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Pituitary Tumors


Pituitary adenomas are tumors in the pituitary gland, located in the center of the head behind the eyes. The pituitary gland is less than a half inch in diameter, about the size of a pea. It's often called the "master gland" because it controls many of the body's other glands and the production of hormones, chemicals that regulate essential body processes.

If a pituitary tumor exists, the pituitary gland may make an excessive amount of hormones. Tumors that make hormones are called functioning tumors and those that don't make hormones are called nonfunctioning tumors.

Tumors that secrete hormones tend to be smaller than the pituitary gland when they're diagnosed. In fact, most pituitary tumors are microadenomas that measure 3 to 9 millimeters in diameter. Less common tumors are macroadenomas that are 10 millimeters or larger in diameter.

Tumors that don't secrete hormones tend to be larger and may compress other tissue such as the optic nerves, causing vision loss.

Some tumors may cause Cushing's disease, in which too many hormones called glucocorticoids are released into the bloodstream. This causes fat to build up in the face, back and chest while the arms and legs become very thin. Other symptoms include too much sugar in the blood, weak muscles and bones, a flushed face and high blood pressure.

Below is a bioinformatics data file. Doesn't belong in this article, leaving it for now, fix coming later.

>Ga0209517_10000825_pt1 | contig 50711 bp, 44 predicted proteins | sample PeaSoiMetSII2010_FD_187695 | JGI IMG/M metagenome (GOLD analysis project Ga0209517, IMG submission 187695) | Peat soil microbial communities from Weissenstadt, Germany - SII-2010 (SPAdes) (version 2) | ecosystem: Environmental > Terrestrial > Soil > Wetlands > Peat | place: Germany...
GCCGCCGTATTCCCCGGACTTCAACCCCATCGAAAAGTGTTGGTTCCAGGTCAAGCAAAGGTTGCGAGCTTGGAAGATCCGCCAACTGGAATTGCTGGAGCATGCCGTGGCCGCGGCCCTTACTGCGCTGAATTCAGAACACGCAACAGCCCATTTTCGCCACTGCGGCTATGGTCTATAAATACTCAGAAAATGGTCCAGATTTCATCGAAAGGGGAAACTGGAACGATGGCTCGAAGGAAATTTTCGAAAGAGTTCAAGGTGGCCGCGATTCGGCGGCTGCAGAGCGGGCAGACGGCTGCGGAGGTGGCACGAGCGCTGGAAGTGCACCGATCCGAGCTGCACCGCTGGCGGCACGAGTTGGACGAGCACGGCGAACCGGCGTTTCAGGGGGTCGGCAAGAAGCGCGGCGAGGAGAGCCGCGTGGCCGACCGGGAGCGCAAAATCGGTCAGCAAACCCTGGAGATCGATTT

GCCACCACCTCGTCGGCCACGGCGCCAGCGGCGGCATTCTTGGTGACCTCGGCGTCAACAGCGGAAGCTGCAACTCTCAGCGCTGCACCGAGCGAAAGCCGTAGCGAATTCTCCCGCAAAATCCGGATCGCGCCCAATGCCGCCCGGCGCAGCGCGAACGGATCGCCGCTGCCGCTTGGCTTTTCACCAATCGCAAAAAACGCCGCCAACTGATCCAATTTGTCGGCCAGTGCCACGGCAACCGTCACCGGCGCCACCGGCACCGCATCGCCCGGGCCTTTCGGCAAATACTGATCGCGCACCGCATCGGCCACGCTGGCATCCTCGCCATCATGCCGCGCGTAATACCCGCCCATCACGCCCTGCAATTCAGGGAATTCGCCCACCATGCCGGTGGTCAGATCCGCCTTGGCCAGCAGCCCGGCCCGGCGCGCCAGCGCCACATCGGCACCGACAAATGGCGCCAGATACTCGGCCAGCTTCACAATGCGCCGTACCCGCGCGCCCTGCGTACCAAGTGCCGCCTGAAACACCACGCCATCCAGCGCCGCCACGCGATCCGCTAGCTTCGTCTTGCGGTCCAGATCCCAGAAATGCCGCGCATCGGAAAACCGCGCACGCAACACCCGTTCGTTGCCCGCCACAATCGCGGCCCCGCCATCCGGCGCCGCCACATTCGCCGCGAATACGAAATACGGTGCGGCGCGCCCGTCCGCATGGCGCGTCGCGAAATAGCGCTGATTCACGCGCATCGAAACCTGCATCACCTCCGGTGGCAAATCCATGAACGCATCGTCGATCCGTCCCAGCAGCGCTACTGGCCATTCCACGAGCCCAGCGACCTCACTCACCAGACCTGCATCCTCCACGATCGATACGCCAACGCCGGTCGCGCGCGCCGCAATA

Other pituitary tumors can cause a condition called acromegaly, where the hands, feet and face are larger than normal. In very young people, the entire body may grow much larger than normal.

Almost all pituitary tumors are benign, rather than malignant or cancerous, and are relatively slow growing. They rarely spread to other areas of the body.

Our approach to pituitary tumors

UCSF offers highly specialized, world-class care for pituitary tumors. Our team includes experts in neuroendocrinology, neurosurgery and radiation therapy, among other specialties.

UCSF surgeons pioneered a minimally invasive procedure to remove pituitary tumors, called the transsphenoidal approach, which is safer than traditional surgery and leaves no scars. UCSF has more experience with this procedure than any other program in the nation and has a record of excellent outcomes.